A call for innovative data science solutions to improve cancer care in Scotland has been launched today (Friday 24th March).
The Cancer Innovation Challenge aims to inspire novel data and tech proposals to help Scotland become a world leading health system for people with cancer.
The pioneering initiative was launched by Dr Catherine Calderwood, Chief Medical Officer, Scottish Government, on the last day of DataFest17, which has attracted international experts to celebrate data innovation and showcase Scotland’s world class data science capabilities.
A patient’s cancer journey leaves a data trail from diagnosis to treatment to recovery. The Cancer Innovation Challenge invites data scientists, technicians and clinicians to develop leading-edge solutions that will allow the NHS in Scotland to use this data to refine diagnosis, select treatments and improve the experience for patients.
This could be by generating unique analytical insights into care resourcing or useful ways of visualising large amounts of data on treatment plans or prescriptions. Or it could be about enabling patients to record experiences of their cancer journey and integrate the resulting data into NHS systems to improve patient care. The challenge will work with health care professionals to create a safe, secure and anonymous environment, which will protect patient confidentially, for data linkage and analysis.
The Cancer Innovation Challenge is funded by the Scottish Funding Council and is being delivered by three Scottish innovation centres – led by The Data Lab and supported by the Digital Health and Care Institute (DHI) and Stratified Medicine Scotland (SMS).
Dr Catherine Calderwood, Scotland’s Chief Medical Officer, said: “If used in the right way, data can be a vital tool in our efforts to improve services, treatments and outcomes for people with cancer. This Cancer Challenge is about finding innovative ways of using the data that exists, while continuing to guarantee patient confidentiality. I look forward to seeing the outcomes of this challenge, and the benefits it will bring to cancer patients and their families.”
Gillian Docherty, CEO, The Data Lab, said: “There have been phenomenal advances in cancer care in Scotland over the last decade, and while we understand the outcomes of patient care, time and funding constraints sometimes limit our ability to analyse how cancer services could be improved.
“The data industry will contribute £20bn to Scotland’s economy by 2020 and data has the power to help better provide better cancer services.
“Scotland provides a unique test bed to explore how healthcare data might be used to help make better treatment decisions and better target resources. This funding will drive collaboration across Health Boards, industry, academia, patients, practitioners and cancer charities, enhancing Scotland’s ongoing commitment to improving care for cancer patients”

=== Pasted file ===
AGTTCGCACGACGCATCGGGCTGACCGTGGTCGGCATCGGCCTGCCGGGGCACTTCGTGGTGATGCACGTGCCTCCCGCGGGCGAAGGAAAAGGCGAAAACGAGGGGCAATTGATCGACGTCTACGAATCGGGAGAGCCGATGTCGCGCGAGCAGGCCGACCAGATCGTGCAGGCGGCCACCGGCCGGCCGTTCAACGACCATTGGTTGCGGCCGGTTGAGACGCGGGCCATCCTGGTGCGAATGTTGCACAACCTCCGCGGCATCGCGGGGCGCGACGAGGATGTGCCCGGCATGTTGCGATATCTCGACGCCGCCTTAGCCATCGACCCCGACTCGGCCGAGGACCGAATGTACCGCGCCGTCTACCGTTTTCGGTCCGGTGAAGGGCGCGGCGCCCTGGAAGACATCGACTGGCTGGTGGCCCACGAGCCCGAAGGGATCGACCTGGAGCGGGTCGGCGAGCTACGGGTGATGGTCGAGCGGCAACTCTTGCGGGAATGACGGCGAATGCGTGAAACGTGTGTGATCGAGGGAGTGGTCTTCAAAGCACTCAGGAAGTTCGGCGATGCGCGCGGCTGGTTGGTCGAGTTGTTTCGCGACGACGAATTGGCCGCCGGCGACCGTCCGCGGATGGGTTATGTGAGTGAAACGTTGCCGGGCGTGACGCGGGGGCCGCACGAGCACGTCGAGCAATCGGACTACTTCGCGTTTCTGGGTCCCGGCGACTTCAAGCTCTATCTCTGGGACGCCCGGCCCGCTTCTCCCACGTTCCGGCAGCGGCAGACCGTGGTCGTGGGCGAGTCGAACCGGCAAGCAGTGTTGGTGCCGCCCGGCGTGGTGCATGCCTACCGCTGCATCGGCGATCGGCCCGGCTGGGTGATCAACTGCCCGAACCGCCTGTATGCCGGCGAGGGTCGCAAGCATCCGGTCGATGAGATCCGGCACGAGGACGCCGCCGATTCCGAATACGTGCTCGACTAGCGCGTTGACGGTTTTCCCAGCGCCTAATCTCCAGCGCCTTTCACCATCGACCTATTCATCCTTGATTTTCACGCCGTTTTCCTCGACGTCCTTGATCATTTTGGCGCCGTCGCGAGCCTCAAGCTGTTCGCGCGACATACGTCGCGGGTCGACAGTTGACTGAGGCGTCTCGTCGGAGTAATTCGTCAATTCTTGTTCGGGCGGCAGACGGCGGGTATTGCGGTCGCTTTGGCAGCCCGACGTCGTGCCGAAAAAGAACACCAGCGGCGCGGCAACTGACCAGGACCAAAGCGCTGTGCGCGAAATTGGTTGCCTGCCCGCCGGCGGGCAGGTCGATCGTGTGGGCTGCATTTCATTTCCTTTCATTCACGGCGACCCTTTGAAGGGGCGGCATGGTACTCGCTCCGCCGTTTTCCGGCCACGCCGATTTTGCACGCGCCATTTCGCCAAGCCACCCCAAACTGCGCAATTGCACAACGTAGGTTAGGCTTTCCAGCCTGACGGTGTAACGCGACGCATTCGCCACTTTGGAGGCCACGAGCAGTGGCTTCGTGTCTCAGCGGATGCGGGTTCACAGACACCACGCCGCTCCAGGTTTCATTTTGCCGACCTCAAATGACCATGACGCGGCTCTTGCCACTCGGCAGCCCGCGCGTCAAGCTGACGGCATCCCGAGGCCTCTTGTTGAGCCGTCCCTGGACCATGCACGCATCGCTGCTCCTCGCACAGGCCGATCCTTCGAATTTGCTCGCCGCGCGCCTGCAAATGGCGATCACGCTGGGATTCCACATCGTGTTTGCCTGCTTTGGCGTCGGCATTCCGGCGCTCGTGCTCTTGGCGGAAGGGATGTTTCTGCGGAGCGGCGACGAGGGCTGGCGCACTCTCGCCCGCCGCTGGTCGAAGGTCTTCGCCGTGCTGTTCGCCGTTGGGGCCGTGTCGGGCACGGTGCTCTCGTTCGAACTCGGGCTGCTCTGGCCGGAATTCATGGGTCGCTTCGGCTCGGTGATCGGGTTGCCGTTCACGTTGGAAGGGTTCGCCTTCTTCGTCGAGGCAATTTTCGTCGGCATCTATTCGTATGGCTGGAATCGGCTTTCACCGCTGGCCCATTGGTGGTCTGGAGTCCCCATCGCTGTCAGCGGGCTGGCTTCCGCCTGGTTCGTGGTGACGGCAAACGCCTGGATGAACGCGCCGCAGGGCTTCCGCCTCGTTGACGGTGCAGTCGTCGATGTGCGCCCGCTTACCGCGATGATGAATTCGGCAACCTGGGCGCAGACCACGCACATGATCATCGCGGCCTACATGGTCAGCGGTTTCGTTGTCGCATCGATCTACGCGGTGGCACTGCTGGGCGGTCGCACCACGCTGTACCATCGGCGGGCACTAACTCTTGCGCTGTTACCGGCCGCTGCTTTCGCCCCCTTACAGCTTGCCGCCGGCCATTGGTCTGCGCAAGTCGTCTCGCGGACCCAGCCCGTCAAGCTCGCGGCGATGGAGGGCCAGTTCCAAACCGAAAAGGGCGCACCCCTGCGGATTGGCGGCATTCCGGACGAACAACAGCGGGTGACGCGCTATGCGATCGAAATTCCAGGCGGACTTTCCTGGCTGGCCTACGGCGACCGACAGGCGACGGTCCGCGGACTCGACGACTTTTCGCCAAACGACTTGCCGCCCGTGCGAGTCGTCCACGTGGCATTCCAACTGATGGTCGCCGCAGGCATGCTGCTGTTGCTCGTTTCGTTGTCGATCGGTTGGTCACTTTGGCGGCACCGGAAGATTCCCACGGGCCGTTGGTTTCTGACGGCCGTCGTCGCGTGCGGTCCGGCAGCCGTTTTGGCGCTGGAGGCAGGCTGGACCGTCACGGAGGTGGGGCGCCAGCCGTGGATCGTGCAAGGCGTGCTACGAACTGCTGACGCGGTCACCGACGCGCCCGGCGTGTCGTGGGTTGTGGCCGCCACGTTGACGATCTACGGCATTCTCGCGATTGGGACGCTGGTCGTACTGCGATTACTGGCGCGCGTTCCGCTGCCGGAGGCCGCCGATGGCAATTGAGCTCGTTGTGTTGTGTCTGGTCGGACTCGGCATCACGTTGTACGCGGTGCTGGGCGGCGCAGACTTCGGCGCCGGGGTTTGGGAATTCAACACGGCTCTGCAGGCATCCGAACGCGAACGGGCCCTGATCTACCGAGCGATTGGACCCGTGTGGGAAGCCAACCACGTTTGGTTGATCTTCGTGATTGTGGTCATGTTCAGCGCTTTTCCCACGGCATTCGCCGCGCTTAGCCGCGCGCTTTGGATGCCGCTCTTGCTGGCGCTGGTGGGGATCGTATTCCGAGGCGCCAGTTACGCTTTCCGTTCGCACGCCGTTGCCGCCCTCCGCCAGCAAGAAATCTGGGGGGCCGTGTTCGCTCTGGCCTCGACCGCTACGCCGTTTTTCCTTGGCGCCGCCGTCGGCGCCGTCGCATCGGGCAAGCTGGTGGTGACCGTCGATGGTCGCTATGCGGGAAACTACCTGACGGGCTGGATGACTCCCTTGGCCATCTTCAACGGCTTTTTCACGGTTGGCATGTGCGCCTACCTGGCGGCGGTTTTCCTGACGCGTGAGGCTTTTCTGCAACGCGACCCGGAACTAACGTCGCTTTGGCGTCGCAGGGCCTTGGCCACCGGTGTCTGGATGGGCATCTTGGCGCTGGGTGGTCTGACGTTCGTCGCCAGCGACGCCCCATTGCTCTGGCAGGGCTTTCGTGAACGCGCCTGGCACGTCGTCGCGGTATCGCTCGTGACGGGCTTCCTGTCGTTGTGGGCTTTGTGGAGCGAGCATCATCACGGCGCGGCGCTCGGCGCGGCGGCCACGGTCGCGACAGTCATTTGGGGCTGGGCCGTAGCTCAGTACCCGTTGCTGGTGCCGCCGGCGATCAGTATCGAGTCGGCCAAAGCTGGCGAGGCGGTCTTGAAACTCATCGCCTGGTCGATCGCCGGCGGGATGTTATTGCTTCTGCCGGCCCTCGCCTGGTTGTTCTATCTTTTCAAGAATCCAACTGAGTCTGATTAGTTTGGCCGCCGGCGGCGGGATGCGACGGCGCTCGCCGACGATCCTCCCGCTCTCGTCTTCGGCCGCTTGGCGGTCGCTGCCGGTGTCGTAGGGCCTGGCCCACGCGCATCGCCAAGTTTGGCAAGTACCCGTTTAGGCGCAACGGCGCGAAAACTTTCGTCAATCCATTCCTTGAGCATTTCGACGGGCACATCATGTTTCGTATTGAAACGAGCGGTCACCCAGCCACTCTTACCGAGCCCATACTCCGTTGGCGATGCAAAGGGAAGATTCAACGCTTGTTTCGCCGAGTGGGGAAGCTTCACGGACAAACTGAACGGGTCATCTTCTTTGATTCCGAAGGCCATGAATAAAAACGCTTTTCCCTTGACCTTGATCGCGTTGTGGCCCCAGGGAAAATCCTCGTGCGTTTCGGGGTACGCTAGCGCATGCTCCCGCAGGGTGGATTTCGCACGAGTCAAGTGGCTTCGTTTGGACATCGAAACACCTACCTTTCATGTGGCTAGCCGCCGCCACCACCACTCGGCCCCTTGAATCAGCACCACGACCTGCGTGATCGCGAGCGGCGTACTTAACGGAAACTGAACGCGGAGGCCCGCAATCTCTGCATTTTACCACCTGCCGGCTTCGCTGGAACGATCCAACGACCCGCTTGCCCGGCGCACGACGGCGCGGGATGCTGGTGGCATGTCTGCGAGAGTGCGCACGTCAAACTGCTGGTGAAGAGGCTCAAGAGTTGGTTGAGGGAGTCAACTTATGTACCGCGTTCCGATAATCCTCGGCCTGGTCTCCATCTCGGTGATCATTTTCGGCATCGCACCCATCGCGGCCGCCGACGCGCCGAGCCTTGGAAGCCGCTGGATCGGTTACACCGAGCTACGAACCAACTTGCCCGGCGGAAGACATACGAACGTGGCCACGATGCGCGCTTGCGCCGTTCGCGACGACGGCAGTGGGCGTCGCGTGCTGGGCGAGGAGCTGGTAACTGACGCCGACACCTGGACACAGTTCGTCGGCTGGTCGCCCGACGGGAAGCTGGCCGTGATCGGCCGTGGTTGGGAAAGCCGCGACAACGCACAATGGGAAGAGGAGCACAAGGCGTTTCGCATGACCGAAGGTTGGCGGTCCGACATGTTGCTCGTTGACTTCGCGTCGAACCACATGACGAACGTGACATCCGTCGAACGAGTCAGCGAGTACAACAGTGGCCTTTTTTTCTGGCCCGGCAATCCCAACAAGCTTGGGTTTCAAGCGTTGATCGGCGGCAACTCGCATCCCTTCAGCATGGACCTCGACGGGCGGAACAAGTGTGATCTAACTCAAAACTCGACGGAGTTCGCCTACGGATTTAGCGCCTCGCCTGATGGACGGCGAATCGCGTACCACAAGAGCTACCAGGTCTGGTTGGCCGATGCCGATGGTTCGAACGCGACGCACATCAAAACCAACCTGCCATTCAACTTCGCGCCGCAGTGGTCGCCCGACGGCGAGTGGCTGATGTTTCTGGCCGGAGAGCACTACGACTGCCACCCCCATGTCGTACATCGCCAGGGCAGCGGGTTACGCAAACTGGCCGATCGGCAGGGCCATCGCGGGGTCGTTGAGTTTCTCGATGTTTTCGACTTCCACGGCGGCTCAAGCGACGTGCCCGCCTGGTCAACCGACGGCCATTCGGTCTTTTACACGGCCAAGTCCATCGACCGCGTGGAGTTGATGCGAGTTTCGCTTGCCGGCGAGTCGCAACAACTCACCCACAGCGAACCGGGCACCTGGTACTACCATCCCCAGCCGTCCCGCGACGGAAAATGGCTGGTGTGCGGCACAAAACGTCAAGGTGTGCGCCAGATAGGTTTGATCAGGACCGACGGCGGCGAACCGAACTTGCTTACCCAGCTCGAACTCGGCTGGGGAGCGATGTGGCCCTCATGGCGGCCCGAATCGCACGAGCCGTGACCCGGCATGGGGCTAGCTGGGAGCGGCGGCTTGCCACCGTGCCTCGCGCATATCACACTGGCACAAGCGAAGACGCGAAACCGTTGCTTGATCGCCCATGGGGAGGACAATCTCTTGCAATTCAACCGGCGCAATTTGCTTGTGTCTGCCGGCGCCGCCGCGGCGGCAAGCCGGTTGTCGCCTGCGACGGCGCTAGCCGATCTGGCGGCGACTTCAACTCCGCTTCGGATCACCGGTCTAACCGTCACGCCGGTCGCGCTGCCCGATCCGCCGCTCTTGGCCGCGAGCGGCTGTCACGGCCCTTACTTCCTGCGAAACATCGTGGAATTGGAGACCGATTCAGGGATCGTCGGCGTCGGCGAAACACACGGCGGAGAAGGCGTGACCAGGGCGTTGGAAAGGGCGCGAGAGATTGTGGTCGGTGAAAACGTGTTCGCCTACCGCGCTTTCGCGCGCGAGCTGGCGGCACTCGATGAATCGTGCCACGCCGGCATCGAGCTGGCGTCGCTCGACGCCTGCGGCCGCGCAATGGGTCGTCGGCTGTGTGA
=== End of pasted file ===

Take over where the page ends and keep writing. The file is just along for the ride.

John Kemp, interim Chief Executive of the Scottish Funding Council, said: “A challenge to improve the prevention of cancer and care of people with cancer is good news for patients and for Scotland. Combining the different areas of expertise in the three innovation centres and the NHS will help Scotland become a world leading carer for people with cancer.”
To find out more about the Cancer Innovation Challenge and its associated activities and funding opportunities, please visit www.cancerchallengescotland.com
For further information, please contact: Kirsty Anderson, Joanna Buggy or Stephanie Malcolm on 0131 226 2363 / firstname.lastname@example.org
About the Cancer Innovation Challenge
The Cancer Innovation Challenge is a project funded by the Scottish Funding Council (SFC) to encourage Innovation Centres in Scotland to work in partnership to help Scotland become a world leading carer for people with cancer.
The project brings together three Innovation Centres, led by The Data Lab in collaboration with the Digital Health and Care Institute (DHI) and Stratified Medicine Scotland (SMS). The Innovation Centres are funded by the SFC to support transformational collaboration between universities and businesses. The Centres aim to enhance innovation and entrepreneurship across Scotland’s key economic sectors to create jobs and grow the economy.
The Challenge has two major work streams:
There will be a programme of activities surrounding each work stream involving industry, the public and a variety of stakeholders in the wider health sector. The aim is to utilise NHS data to support the delivery of more effective and efficient cancer care to help derive new analytical insights into Scottish cancer data, inspire local start-ups to join in the effort, demonstrate ability to produce large scale NHS data for complex analysis under safe and secure conditions and to support informed discussion about the creation and use of synthetic data.
Organisations supporting the delivery of the challenge include:
Twitter: @cancerchallscot, #DataSavesLives
Scottish Funding Council
The Scottish Funding Council (SFC) is helping to make Scotland the best place in the world to educate, to research and to innovate. Investing around £1.5 billion of public money each year, SFC’s funding enables Scotland’s colleges and universities to provide life-changing opportunities for over half a million people. Its support for university research means every one of Scotland’s 19 universities is able to carry out world-leading research. www.sfc.ac.uk
The Data Lab:
The Data Lab is an innovation centre focused on helping Scottish industry to capitalise on a growing market opportunity in data science. Established with an £11.3 million grant from the Scottish Funding Council, The Data Lab enables industry, public sector and world-class university researchers to innovate and develop new data science capabilities in a collaborative environment. Its core mission is to generate significant economic, social and scientific value from data for Scotland.